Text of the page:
Taking the World’s Biggest Problem to the World’s Highest Court

Hey everyone! My, how time flies. Hope you’ve all been enjoying your summers, I’ve really been enjoying mine! For my summer internship, I’ve been working with the team at Vanuatu’s Permanent Mission to the United Nations on the campaign to bring the issue of transboundary harm and climate change to the world’s highest court, the International Court of Justice.

Location of Vanuatu. Photo Credit to the Encyclopedia Britannica.

As one of the Pacific Small Island Developing States (PSIDS), Vanuatu faces the disproportionate burden of climate change and the very harrowing reality that sea level rise is threatening the ancestral way of life. Already, Pacific Islanders face unprecedented storms and saltwater intrusion that has been destroying village infrastructure, agricultural production and threatens food security. And while Pacific Islanders bear this burden, they are not responsible for the share of emissions that has caused the issue. For years, nations most vulnerable to climate change have petitioned the developed world to address climate justice through negotiations within the global climate regime. Thus far, these negotiations have only produced empty promises. Now, climate vulnerable nations from around the world are seeking clarification on what the legal obligation of states are in regard to the climate crisis. Vanuatu has been leading this initiative with a proposal for the United Nations General Assembly to petition the International Court of Justice for and Advisory Opinion on this issue.

My work over the last few weeks has been busy, keeping up with a number of different related conferences, events and bilateral meetings that our team has been both hosting and attending in tandem with the UN Ocean Conference in Lisbon last month. I’ve been managing our social media accounts with my colleagues (follow us on Twitter! @VanuatuUN) as Ambassador Odo Tevi and the rest of the team were on the ground attending the Climate Change and International Law conference at the Peace Palace in the Hague, hosted by Blue Ocean Law and Leiden University, as well as our side event at the UN Ocean Conference. My blog on the Peace Palace conference is set to be published this week, and I look forward to sharing it with you all!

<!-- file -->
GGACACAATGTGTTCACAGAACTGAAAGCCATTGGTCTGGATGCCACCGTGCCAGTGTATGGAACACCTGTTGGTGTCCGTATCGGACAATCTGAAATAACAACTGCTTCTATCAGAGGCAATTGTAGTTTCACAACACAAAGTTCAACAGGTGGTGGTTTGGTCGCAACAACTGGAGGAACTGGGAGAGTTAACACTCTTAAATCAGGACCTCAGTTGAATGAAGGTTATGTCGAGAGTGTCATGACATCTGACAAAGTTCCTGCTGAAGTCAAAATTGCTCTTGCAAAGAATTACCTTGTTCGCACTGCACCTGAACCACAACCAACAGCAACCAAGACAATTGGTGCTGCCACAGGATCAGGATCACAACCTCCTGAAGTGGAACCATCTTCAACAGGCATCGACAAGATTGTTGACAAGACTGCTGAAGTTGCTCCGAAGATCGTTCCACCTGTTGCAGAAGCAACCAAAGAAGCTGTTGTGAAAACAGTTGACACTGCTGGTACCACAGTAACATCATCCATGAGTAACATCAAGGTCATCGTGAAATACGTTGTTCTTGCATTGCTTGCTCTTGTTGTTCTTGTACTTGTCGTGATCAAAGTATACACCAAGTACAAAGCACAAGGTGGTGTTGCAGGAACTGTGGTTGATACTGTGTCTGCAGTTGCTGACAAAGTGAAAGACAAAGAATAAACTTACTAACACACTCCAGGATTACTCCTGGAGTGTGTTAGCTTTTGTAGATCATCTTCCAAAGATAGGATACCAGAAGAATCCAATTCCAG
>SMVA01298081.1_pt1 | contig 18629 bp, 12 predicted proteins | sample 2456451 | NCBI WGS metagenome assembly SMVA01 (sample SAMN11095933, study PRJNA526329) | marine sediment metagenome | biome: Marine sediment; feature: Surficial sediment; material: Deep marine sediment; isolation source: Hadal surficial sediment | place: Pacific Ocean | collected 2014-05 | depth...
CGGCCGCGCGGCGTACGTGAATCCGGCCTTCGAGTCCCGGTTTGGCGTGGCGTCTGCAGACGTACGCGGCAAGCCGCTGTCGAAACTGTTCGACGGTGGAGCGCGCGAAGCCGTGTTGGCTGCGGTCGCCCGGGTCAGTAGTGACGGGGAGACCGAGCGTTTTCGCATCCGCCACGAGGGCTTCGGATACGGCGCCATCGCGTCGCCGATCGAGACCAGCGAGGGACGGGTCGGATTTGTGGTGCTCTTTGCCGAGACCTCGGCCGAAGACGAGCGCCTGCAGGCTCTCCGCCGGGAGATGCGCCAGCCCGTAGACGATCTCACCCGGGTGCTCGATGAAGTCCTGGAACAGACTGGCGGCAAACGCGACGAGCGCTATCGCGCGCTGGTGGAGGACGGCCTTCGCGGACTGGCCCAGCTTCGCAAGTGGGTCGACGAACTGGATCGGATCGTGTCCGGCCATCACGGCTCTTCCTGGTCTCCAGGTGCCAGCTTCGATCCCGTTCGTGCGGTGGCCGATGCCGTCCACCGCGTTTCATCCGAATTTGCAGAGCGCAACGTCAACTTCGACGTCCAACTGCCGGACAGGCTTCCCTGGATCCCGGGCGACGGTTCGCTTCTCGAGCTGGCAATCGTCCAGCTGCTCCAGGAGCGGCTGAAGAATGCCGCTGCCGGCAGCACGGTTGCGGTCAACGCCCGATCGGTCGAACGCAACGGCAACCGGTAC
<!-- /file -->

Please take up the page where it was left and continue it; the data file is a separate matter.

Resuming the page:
The movement has been gaining traction and has been trending in the news cycle thanks the support of the Pacific Island Forum, which concluded last week. I’m looking forward to continuing my work supporting the communications team and will be also assisting in planning our next conference in New York, so stay tuned for more updates as this exciting campaign unfolds! In the meantime, enjoy this picture of my colleague Samia Shell and I during our interview with Kabweea Itintaake, a fellow with AOSIS, on her perspective on the climate crisis as a native youth of Kiribati. Kabweea will be featured on our new instagram campaign, which I will be creating and launching this week, highlighting the experiences of youth in the Pacific and how climate has impacted their lives and their communities.

My colleague Samia Shell, top right, and I in our interview with Kabweea Itintaake, pictured top left. We were all smiles after an empowering conversation. Kabweea will be the first feature on our campaign instagram account!

I also want to thank those of you that support us as fellows at the Center for Blue Economy. I feel incredibly grateful to be working where I am now, and this opportunity to work in such a critical and challenging legal space would not be possible without our funders. Thank you to all who have supported this program.

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